TN 12 (09-98)
GN 05010.160 Tax Treaties With Canada
1. Benefits Paid Before January 1996
Benefits paid before October 1984 (for months after November 1983) to alien beneficiaries residing in Canada were taxed at a rate of 7.5 percent (i.e., 15 percent of one-half of the benefits).
A tax treaty finalized in August 1984 exempted benefits paid after September 1984 to alien residents of Canada from the withholding tax.
2. Benefits Paid After December 1995
In 1995, the tax treaty was changed to eliminate the exemption to the nonresident alien withholding tax. As a result, the Social Security benefits paid on or after January 1, 1996 to alien beneficiaries residing in Canada were subject to the alien withholding tax. Tax was withheld from the benefits of most beneficiaries beginning with the January 3, 1996 payment. However, because of a coding problem that was not identified until after the January change, some beneficiaries were not identified and did not have tax withheld from their benefits until the June 3, 1996 payment.
In December 1997, a Protocol to the tax treaty was ratified which exempted alien residents of Canada from the withholding tax. The Protocol provides that Social Security benefits are taxable by the country in which the beneficiary resides. It was retroactive to January 1, 1996 and effectively reversed the results of the change made in 1995.
Beneficiaries were advised of the Protocol and its effect in February 1998. The change appeared in the payment dated March 3, 1998 and SSA refunded any taxes withheld in 1998.
Benefits paid to alien residents of Canada are exempt from the nonresident alien withholding tax.
2. Refund of Taxes Withheld from Benefits in 1996 and 1997
Under the provisions of the 1997 Protocol, Revenue Canada (RC) (working with IRS) refunds taxes withheld in 1996 and 1997, as explained in GN 05010.160C. SSA has no jurisdiction in this matter other than to answer questions and to provide information about the amount of taxes withheld and the benefits paid in 1996 and 1997.
Beneficiaries do not have to file for tax refunds for 1996 and 1997 made by RC or for tax refunds for 1998 made by SSA.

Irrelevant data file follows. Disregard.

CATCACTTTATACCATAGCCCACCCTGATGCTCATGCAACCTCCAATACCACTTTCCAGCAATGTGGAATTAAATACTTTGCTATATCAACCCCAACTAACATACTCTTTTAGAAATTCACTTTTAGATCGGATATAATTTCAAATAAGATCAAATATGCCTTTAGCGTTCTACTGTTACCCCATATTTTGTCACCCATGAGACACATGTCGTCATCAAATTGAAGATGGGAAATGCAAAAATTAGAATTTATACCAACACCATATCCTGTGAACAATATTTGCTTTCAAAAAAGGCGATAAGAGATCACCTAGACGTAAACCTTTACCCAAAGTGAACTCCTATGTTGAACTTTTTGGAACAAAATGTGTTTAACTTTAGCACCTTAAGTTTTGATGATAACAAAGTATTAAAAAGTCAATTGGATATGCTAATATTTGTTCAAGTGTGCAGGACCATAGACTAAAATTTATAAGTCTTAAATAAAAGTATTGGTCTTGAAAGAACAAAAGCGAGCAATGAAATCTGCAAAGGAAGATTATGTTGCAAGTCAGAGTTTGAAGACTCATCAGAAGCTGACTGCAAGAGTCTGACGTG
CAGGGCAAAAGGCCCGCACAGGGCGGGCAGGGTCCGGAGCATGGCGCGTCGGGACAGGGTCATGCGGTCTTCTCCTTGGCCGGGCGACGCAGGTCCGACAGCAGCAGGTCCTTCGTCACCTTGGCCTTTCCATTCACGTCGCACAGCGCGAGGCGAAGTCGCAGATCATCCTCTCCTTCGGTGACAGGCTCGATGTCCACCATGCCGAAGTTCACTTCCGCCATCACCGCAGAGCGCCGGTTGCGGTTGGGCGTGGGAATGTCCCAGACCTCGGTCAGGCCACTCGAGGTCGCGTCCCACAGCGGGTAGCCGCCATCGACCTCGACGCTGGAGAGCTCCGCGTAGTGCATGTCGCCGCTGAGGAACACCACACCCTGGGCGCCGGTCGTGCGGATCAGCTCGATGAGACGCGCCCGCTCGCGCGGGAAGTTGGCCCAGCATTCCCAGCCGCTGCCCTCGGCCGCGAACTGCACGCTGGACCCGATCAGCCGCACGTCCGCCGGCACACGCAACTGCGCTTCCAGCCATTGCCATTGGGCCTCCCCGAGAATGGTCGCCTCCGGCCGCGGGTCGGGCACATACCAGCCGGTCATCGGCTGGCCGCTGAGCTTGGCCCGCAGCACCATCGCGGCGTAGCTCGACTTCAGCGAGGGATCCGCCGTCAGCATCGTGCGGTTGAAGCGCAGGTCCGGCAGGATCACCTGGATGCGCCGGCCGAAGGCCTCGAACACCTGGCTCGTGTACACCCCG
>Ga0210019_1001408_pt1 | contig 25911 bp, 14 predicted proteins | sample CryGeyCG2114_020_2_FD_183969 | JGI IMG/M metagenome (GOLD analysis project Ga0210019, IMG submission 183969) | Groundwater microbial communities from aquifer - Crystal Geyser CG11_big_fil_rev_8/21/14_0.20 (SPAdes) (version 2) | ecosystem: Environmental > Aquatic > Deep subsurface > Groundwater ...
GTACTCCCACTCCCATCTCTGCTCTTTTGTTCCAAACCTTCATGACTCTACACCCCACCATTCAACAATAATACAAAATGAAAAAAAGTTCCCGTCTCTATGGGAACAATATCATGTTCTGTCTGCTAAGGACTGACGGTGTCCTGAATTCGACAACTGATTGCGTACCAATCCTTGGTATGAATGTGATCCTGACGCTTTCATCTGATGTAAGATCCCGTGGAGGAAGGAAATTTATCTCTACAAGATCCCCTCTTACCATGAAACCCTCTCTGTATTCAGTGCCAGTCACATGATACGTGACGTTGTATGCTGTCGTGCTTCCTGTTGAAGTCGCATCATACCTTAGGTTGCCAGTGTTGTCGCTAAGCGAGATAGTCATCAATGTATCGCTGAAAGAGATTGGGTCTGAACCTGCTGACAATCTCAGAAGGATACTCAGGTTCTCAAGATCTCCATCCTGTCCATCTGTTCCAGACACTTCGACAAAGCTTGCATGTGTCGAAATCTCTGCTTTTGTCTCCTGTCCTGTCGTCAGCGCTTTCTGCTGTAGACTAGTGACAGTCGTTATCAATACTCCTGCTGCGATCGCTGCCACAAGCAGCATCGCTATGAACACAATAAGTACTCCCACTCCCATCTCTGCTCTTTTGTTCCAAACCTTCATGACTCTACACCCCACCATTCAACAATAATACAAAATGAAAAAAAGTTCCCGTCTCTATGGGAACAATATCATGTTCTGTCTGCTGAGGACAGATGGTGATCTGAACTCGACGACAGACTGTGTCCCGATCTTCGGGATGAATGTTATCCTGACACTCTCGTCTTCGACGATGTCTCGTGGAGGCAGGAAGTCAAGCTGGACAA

1. Tax Refunds by RC
RC will handle the tax refunds for 1996 and 1997 separately.
IRS provides RC with information on the taxes withheld and benefits paid in 1996 and 1997 to beneficiaries living in Canada. RC compares this information with its data base to determine if the beneficiary has any additional Canadian tax liability. It computes the additional tax, if any, owed RC and files an electronic tax return with IRS on behalf of the beneficiary. RC issues the refund (in Canadian dollars) to the beneficiary in accordance with Canadian law.
No beneficiary will have to pay an additional Canadian tax greater than the amount of the taxes withheld from his/her Social Security benefits.
RC will send a notice to each beneficiary who does not get a complete refund, explaining why he/she will not receive a refund or will receive a refund which is less than the full amount which was withheld from his/her Social Security benefits.
2. Tax Refunds by SSA
Since SSA stopped tax withholding with the payment dated March 3, 1998, it refunded any taxes withheld in 1998 to the beneficiary in a separate check.
Advise beneficiaries who ask why RC, not SSA or IRS, makes the tax refunds for 1996 and 1997 that this authority was given to RC by the Treasury Department which negotiates tax treaties. SSA does not have any jurisdiction in these matters.
Advise beneficiaries that questions about refunds or the refund process for 1996 and 1997 should be referred to any Revenue Canada office.